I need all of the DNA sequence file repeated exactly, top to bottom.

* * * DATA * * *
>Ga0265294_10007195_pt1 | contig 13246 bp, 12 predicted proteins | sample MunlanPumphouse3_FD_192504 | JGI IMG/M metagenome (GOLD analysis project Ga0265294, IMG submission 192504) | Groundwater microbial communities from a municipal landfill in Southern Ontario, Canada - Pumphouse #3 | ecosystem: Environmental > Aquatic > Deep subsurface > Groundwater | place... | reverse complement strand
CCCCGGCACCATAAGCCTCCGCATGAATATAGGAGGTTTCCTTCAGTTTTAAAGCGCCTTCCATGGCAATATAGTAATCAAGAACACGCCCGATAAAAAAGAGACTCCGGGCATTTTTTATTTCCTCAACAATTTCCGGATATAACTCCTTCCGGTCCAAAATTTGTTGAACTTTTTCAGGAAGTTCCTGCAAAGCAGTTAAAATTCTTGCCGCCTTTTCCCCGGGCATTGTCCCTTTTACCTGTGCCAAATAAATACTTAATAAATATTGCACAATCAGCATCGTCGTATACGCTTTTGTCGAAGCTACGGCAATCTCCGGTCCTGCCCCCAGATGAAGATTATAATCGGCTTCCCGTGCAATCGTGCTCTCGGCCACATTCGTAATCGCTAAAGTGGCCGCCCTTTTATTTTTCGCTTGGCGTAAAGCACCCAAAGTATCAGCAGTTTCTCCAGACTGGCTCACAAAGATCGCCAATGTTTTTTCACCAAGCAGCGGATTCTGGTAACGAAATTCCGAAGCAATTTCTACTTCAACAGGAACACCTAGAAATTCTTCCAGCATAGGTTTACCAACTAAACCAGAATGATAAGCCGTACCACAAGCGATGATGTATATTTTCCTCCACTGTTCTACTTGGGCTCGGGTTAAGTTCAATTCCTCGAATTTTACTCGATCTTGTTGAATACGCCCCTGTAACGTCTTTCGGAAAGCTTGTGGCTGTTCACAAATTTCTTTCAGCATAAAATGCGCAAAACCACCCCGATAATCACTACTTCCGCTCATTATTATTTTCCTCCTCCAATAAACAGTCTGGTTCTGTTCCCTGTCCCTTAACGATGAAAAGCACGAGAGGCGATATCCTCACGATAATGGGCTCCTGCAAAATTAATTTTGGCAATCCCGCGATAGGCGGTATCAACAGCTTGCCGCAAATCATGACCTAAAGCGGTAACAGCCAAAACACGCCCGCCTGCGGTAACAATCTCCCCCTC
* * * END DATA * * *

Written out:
>Ga0265294_10007195_pt1 | contig 13246 bp, 12 predicted proteins | sample MunlanPumphouse3_FD_192504 | JGI IMG/M metagenome (GOLD analysis project Ga0265294, IMG submission 192504) | Groundwater microbial communities from a municipal landfill in Southern Ontario, Canada - Pumphouse #3 | ecosystem: Environmental > Aquatic > Deep subsurface > Groundwater | place... | reverse complement strand
CCCCGGCACCATAAGCCTCCGCATGAATATAGGAGGTTTCCTTCAGTTTTAAAGCGCCTTCCATGGCAATATAGTAATCAAGAACACGCCCGATAAAAAAGAGACTCCGGGCATTTTTTATTTCCTCAACAATTTCCGGATATAACTCCTTCCGGTCCAAAATTTGTTGAACTTTTTCAGGAAGTTCCTGCAAAGCAGTTAAAATTCTTGCCGCCTTTTCCCCGGGCATTGTCCCTTTTACCTGTGCCAAATAAATACTTAATAAATATTGCACAATCAGCATCGTCGTATACGCTTTTGTCGAAGCTACGGCAATCTCCGGTCCTGCCCCCAGATGAAGATTATAATCGGCTTCCCGTGCAATCGTGCTCTCGGCCACATTCGTAATCGCTAAAGTGGCCGCCCTTTTATTTTTCGCTTGGCGTAAAGCACCCAAAGTATCAGCAGTTTCTCCAGACTGGCTCACAAAGATCGCCAATGTTTTTTCACCAAGCAGCGGATTCTGGTAACGAAATTCCGAAGCAATTTCTACTTCAACAGGAACACCTAGAAATTCTTCCAGCATAGGTTTACCAACTAAACCAGAATGATAAGCCGTACCACAAGCGATGATGTATATTTTCCTCCACTGTTCTACTTGGGCTCGGGTTAAGTTCAATTCCTCGAATTTTACTCGATCTTGTTGAATACGCCCCTGTAACGTCTTTCGGAAAGCTTGTGGCTGTTCACAAATTTCTTTCAGCATAAAATGCGCAAAACCACCCCGATAATCACTACTTCCGCTCATTATTATTTTCCTCCTCCAATAAACAGTCTGGTTCTGTTCCCTGTCCCTTAACGATGAAAAGCACGAGAGGCGATATCCTCACGATAATGGGCTCCTGCAAAATTAATTTTGGCAATCCCGCGATAGGCGGTATCAACAGCTTGCCGCAAATCATGACCTAAAGCGGTAACAGCCAAAACACGCCCGCCTGCGGTAACAATCTCCCCCTC